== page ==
Boris Johnson: Greensill lobbying probe to be given ‘carte blanche’

Boris Johnson today said there are questions that need to be ‘satisfied’ over the David Cameron Greensill lobbying row as he insisted an independent probe will be given ‘carte blanche’ to ask anybody anything. 

The Prime Minister said he wants a review led by Nigel Boardman to be ‘done quickly’, with the legal expert to be given ‘maximum possible access so we can all understand exactly what has happened’. 

However, Downing Street admitted at lunchtime that the probe will not be underpinned with legal powers and it will only be able to make recommendations.   

Mr Cameron has welcomed the review and said he is prepared to give evidence to it.  

Downing Street yesterday announced the Cabinet Office had commissioned an inquiry into ‘the development and use of supply chain finance and associated activities in Government, and the role Greensill played in those’.

The review will look at how contracts were secured and ‘how business representatives engaged with Government’ amid a furore over text messages sent between Mr Cameron and Chancellor Rishi Sunak. 

A spokesman for Mr Cameron said: ‘David Cameron welcomes the inquiry and will be glad to take part.’ 

Mr Johnson’s comments came as Mr Cameron faced new questions over his work for another company he advises, American healthcare firm Illumina, after it emerged the business secured a £123million Department of Health contract in 2019.  

Lex Greensill

 Downing Street yesterday announced the senior lawyer, Nigel Boardman, had been commissioned to carry out a review into how Greensill Capital – founded by Australian financier Lex Greensill (pictured right) – was able to secure Government contracts

The former Prime Minister, 54, said he 'will be glad' to answer questions about his work for the now collapsed finance firm Greensill Capital after Mr Johnson ordered a probe (pictured: Mr Cameron and Mr Johnson together in 2011)

The former Prime Minister, 54, said he ‘will be glad’ to answer questions about his work for the now collapsed finance firm Greensill Capital after Mr Johnson ordered a probe (pictured: Mr Cameron and Mr Johnson together in 2011)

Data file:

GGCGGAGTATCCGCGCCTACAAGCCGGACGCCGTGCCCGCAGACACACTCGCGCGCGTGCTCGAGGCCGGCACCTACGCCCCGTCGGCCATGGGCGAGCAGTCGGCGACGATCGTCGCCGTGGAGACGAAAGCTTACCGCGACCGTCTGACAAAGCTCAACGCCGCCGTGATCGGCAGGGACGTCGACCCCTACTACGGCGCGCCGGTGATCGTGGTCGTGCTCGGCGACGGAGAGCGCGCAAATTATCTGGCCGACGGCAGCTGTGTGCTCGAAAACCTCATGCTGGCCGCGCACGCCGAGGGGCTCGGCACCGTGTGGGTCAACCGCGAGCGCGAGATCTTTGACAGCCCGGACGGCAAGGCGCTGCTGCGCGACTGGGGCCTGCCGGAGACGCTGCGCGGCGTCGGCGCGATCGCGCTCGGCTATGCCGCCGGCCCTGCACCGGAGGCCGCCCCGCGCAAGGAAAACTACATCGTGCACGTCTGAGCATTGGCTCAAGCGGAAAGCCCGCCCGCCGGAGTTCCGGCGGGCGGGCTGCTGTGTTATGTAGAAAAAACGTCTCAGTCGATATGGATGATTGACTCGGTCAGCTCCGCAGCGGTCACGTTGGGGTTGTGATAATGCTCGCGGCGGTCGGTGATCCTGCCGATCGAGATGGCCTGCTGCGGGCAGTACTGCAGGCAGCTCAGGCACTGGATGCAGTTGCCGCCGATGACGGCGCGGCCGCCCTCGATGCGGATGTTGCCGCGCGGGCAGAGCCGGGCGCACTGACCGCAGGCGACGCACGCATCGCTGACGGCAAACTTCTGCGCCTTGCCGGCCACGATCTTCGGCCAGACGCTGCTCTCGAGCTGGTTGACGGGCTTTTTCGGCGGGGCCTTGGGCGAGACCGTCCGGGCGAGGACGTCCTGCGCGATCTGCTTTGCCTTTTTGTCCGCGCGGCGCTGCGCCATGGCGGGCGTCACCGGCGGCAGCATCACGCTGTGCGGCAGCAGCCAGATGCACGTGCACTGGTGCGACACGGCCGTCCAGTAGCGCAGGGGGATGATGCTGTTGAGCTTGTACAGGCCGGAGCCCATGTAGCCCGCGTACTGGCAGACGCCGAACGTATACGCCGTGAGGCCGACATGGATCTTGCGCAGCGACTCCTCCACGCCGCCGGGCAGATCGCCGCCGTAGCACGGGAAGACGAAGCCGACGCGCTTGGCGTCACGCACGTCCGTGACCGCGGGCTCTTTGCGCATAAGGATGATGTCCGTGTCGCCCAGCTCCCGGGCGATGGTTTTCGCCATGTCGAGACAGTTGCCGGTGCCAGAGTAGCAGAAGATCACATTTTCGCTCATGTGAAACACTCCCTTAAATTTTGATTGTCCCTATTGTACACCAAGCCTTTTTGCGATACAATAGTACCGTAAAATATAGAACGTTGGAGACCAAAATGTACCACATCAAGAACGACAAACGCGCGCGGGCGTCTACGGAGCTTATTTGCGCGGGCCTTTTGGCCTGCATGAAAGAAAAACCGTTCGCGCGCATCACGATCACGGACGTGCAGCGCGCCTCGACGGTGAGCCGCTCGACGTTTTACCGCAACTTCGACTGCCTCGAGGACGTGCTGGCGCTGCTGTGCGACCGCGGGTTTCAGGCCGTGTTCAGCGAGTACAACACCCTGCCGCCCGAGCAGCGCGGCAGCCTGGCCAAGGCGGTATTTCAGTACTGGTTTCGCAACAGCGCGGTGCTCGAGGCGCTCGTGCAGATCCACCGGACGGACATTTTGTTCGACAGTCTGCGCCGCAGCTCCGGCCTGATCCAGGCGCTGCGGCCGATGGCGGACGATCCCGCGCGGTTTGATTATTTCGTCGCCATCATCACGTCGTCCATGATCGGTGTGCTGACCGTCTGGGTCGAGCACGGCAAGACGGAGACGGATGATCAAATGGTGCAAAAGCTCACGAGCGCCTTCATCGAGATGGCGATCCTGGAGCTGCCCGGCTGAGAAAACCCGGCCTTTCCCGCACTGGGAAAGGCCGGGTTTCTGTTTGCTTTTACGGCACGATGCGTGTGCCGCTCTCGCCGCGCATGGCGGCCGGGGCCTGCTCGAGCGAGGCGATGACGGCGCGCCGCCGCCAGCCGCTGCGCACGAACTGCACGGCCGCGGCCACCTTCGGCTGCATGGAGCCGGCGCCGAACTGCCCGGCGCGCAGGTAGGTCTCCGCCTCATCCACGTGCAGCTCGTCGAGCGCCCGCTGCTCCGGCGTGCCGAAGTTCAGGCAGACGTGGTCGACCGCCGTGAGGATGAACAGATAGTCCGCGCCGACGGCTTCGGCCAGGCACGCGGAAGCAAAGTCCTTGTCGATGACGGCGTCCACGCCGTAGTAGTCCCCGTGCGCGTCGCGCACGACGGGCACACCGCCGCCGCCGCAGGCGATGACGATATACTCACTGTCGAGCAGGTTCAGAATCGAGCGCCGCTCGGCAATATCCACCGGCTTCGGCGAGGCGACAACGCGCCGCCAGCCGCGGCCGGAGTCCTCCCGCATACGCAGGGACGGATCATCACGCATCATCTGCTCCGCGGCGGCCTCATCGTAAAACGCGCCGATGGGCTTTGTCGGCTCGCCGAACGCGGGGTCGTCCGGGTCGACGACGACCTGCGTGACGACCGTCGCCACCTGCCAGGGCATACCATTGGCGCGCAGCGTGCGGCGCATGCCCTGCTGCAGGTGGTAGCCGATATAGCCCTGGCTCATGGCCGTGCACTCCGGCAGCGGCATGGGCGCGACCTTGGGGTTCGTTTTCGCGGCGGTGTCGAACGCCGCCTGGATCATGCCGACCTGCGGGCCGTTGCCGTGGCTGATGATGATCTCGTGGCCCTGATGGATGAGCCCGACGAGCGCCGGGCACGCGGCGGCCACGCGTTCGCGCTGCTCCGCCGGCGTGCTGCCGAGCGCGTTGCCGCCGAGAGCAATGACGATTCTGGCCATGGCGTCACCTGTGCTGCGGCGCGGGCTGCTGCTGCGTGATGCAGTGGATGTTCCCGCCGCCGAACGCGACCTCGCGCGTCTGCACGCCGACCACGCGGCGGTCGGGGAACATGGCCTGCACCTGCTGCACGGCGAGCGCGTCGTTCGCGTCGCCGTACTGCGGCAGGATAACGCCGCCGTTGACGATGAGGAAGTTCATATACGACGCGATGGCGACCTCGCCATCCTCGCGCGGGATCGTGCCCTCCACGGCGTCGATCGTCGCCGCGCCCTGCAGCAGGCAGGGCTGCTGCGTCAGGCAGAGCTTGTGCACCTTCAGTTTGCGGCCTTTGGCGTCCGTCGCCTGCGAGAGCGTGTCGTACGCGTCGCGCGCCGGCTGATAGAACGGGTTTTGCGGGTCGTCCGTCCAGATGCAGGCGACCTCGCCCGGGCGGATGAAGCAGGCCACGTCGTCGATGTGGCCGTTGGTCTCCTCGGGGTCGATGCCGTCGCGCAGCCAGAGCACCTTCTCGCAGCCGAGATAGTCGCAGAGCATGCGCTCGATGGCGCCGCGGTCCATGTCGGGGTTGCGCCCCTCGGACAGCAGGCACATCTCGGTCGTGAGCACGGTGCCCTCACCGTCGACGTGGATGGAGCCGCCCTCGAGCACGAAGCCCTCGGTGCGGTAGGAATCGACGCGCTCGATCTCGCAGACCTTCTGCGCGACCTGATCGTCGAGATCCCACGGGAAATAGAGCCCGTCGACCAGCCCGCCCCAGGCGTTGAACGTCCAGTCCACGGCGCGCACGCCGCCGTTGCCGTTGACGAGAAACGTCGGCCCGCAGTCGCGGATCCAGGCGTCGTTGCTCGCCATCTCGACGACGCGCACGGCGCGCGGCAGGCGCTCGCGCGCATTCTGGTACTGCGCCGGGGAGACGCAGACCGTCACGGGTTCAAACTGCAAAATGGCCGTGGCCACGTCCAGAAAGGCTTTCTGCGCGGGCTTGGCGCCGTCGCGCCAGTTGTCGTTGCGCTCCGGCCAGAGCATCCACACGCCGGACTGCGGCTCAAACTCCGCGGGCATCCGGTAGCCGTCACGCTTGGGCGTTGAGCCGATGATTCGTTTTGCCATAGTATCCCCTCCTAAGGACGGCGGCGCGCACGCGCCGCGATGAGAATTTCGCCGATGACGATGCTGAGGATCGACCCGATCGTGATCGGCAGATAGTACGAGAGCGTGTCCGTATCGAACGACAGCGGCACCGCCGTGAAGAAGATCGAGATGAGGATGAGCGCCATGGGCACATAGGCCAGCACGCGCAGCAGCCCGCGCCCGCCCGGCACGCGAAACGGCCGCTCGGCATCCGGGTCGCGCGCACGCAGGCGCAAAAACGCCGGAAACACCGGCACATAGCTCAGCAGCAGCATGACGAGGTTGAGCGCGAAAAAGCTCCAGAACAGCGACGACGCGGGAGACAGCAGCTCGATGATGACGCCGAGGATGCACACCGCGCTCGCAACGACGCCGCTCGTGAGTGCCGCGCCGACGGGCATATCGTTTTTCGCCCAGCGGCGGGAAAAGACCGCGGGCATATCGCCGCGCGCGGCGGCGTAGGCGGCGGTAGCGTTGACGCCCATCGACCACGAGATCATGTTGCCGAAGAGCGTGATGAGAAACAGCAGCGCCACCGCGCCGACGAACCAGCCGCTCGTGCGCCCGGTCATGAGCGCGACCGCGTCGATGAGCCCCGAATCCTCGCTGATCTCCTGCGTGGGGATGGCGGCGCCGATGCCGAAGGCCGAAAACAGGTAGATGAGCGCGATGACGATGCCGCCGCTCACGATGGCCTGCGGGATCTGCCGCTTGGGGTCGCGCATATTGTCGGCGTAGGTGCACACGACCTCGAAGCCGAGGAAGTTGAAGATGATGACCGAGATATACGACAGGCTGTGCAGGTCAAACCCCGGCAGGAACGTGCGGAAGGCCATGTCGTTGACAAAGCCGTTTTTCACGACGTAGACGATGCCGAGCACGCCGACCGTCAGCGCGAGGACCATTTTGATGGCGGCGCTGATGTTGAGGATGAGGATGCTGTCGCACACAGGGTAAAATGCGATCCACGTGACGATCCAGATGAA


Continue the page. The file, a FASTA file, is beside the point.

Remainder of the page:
Mr Cameron is now facing scrutiny over his work for American healthcare firm Illumina after it emerged the company secured a £123million Department of Health contract in 2019. Health Secretary Matt Hancock is pictured in March this year

Mr Cameron is now facing scrutiny over his work for American healthcare firm Illumina after it emerged the company secured a £123million Department of Health contract in 2019. Health Secretary Matt Hancock is pictured in March this year

Friends or ‘frenemies’? Boris Johnson and Davis Cameron’s rivalry dates back to Eton

The announcement of an official investigation into the Greensill lobbying row immediately prompted claims from Tory MPs that Boris Johnson wanted to settle his old rivalry with David Cameron. 

Competition between the pair started during their time together at Eton College, when both decided they wanted to become prime minister. 

Their political paths have been linked ever since, as they first headed to Oxford University where they were both in the notorious Bullingdon Club, before then heading to Westminster. 

Both men were elected as MPs for the first time in 2001 but it was Mr Cameron who achieved his dream before Mr Johnson as he first became Tory leader in 2005 and then PM in 2010. 

Mr Johnson was made to wait as he took a different path, stepping down as an MP in 2008 to serve two terms as Mayor of London before a return to the Commons in 2015. 

The rivalry soured in 2016 at the Brexit referendum when Mr Johnson backed Leave despite Mr Cameron seeking his backing for the Remain campaign.

The decision left Mr Cameron furious at Mr Johnson, as he said in the run up to June 23: ‘I’m still friends with Boris, just perhaps not such good friends.’ 

Mr Johnson was asked directly today whether the inquiry is an attempt to ‘rough up an old rival’ as some Tory MPs have suggested. 

Mr Johnson replied: ‘I think people have just got questions that they need to satisfy themselves, including me, about how this supply chain finance stuff is meant to work.’ 

Mr Johnson told Sky News this morning: ‘I have asked Nigel Boardman to have a look at this whole issue of supply chain finance and given him pretty much carte blanche to ask anybody whatever he needs to find out.

‘I would like it to be done quickly but I want him to have the maximum possible access so we can all understand exactly what has happened and that will of course be presented to Parliament in due course.’

Critics have suggested the review is not fully independent because Mr Boardman is a non-executive board member of the Department for Business, Energy and Industrial Strategy who has previously conducted a review of Cabinet Office procurement processes. 

But Mr Johnson said: ‘I have got every confidence in Nigel Boardman. I think he will do an outstanding job. 

‘He has done a very good job on PPE that I have been reading and I think that we need to understand exactly what has been going on with this supply chain finance question and we will make sure that everybody gives him their time and he can set out his thoughts and set out his arguments.’

Mr Johnson would not be drawn on his assessment of Mr Cameron’s behaviour as he said: ‘That is a matter for Nigel Boardman.’ 

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